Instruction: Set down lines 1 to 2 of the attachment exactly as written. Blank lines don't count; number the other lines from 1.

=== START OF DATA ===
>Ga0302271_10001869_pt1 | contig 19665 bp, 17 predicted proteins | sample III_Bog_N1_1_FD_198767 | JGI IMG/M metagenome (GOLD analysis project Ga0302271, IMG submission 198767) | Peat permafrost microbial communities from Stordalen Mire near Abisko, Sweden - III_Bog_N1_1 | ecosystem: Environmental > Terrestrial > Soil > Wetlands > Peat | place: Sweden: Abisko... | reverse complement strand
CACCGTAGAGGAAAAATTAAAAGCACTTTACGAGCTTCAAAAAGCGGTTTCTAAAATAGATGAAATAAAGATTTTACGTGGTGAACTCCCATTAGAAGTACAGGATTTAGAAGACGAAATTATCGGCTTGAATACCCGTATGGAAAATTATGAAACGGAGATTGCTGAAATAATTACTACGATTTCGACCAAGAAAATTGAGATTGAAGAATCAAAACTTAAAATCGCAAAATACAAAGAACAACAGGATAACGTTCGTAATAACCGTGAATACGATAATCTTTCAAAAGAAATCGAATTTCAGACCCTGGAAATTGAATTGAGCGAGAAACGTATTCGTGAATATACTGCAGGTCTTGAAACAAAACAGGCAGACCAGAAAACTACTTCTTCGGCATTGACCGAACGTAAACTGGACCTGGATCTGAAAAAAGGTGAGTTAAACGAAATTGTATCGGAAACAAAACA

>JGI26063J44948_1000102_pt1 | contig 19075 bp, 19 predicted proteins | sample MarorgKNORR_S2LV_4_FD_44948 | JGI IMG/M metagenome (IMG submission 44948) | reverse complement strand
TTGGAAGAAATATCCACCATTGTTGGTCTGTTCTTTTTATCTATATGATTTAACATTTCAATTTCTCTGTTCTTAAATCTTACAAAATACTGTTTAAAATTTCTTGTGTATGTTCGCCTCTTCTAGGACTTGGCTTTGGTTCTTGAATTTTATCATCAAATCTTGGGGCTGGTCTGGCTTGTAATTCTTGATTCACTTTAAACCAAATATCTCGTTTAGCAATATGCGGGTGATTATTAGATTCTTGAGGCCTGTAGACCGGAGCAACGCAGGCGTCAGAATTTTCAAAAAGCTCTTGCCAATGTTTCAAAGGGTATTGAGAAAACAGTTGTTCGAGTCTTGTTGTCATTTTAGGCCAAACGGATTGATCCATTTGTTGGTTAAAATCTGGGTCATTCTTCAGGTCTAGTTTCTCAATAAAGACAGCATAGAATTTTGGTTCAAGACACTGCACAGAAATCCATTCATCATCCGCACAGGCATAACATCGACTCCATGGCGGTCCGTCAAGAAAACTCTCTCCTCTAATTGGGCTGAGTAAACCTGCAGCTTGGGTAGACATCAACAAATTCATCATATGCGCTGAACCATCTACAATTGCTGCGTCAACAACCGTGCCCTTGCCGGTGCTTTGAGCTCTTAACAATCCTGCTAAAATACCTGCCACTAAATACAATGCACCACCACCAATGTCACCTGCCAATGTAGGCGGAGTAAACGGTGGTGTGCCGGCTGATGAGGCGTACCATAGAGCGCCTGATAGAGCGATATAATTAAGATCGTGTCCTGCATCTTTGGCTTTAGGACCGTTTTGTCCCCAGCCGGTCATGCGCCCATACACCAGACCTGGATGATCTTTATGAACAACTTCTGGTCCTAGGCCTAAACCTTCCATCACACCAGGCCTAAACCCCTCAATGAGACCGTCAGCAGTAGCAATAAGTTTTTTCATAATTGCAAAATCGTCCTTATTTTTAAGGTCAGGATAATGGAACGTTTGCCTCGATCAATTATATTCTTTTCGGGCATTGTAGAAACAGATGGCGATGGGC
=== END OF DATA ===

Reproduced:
>Ga0302271_10001869_pt1 | contig 19665 bp, 17 predicted proteins | sample III_Bog_N1_1_FD_198767 | JGI IMG/M metagenome (GOLD analysis project Ga0302271, IMG submission 198767) | Peat permafrost microbial communities from Stordalen Mire near Abisko, Sweden - III_Bog_N1_1 | ecosystem: Environmental > Terrestrial > Soil > Wetlands > Peat | place: Sweden: Abisko... | reverse complement strand
CACCGTAGAGGAAAAATTAAAAGCACTTTACGAGCTTCAAAAAGCGGTTTCTAAAATAGATGAAATAAAGATTTTACGTGGTGAACTCCCATTAGAAGTACAGGATTTAGAAGACGAAATTATCGGCTTGAATACCCGTATGGAAAATTATGAAACGGAGATTGCTGAAATAATTACTACGATTTCGACCAAGAAAATTGAGATTGAAGAATCAAAACTTAAAATCGCAAAATACAAAGAACAACAGGATAACGTTCGTAATAACCGTGAATACGATAATCTTTCAAAAGAAATCGAATTTCAGACCCTGGAAATTGAATTGAGCGAGAAACGTATTCGTGAATATACTGCAGGTCTTGAAACAAAACAGGCAGACCAGAAAACTACTTCTTCGGCATTGACCGAACGTAAACTGGACCTGGATCTGAAAAAAGGTGAGTTAAACGAAATTGTATCGGAAACAAAACA